This video from the USA says about itself:
1 May 2007 — Eva Rowe, daughter of two workers killed in the BP Texas City disaster, testified about the disaster and worker safety before the U.S. House Education and Labor Committee on March 22, 2007.
From daily The Morning Star in Britain:
USW safety strikers joined by two oil refineries
Sunday 8th February 2015
They collectively account for 13 per cent of US refining capacity.
USW said that refinery owners led by Royal Dutch Shell had failed to discuss health and safety issues and engaged in “bad-faith bargaining, including the refusal to bargain over mandatory subjects, undue delays in providing information, impeded bargaining and threats issued to workers if they joined the strike.”
USW international president Leo Gerard said: “Management cannot continue to resist allowing workers a stronger voice on issues that could very well make the difference between life and death for too many of them.”
Yesterday marked the eighth day of the strike, which USW called on January 31 after accusing Shell of walking away from the negotiating table.
About 4,000 workers at refineries in California, Kentucky, Texas and Washington initially left their jobs when the strike began shortly after midnight on February 1.
Another 1,440 workers joined the picket lines when employees of the BP-operated refineries in Indiana and Ohio walked out yesterday morning.
Oil companies are continuing to operate all but one of the plants with scab labour.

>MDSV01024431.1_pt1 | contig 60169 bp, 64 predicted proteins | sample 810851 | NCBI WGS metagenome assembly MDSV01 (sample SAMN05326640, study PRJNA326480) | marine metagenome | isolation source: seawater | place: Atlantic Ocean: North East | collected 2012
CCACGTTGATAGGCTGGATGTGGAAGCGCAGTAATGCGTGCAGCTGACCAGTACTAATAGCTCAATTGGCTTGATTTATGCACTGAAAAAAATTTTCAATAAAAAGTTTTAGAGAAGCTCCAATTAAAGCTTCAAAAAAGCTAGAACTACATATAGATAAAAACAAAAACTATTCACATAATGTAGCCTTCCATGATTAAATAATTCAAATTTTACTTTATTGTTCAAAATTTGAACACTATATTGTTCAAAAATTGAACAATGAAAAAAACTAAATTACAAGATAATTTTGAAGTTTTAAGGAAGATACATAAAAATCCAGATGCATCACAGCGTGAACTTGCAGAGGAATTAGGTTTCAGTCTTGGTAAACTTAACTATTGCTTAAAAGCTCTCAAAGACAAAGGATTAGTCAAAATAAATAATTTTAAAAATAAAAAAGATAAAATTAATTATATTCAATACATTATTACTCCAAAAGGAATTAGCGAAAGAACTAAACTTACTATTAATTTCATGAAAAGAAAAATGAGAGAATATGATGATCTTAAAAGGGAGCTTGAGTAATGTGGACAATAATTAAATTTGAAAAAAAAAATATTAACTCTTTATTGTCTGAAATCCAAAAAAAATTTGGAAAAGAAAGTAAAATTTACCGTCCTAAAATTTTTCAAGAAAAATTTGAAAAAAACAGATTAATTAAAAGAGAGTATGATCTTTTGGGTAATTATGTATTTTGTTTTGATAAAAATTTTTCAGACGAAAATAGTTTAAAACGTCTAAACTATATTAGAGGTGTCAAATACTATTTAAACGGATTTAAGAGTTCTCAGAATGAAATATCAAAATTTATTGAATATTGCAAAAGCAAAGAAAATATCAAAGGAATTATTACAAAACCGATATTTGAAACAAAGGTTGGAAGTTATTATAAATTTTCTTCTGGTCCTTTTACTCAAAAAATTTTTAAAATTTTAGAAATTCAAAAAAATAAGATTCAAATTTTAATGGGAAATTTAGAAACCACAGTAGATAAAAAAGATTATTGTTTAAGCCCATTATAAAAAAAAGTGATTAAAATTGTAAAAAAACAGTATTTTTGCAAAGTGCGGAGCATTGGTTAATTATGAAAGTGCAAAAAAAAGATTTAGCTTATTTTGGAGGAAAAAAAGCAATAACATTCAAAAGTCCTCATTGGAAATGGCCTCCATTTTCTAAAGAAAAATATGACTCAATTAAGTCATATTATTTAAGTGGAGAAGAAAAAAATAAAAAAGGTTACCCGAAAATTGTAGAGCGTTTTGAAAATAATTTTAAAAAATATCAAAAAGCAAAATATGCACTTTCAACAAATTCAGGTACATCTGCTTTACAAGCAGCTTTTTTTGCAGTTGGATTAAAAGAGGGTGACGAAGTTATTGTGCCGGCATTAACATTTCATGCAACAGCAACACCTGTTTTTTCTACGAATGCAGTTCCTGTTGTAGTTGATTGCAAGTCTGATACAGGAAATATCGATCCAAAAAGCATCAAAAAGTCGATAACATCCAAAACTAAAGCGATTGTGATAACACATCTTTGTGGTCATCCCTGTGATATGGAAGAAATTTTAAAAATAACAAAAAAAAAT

Tesoro Corp elected to shut down production at its Martinez, California, refinery because half the plant’s production had already stopped due to a planned overhaul.
USW began talks with Shell on January 21, initially seeking wage rises, tighter policy to prevent worker fatigue and reductions in non-union contractors working in refineries.
Since the start of the strike, the union has stressed the safety and health aspects of its proposals to prevent accidents in refineries.
The week-long strike by US oil refinery workers has revealed widespread social anger over the continued erosion of living standards and working conditions over nearly six years of a supposed economic recovery. On Sunday morning, 1,400 workers at refineries in Indiana and Ohio joined the walkout of 3,800 workers on strike since February 1 in California, Texas, Kentucky, and Washington state: here.
Striking US oil refinery workers speak out: here.
CONRAD LANDIN talks to US oil workers who are taking a stand over being forced to work potentially deadly long hours: here.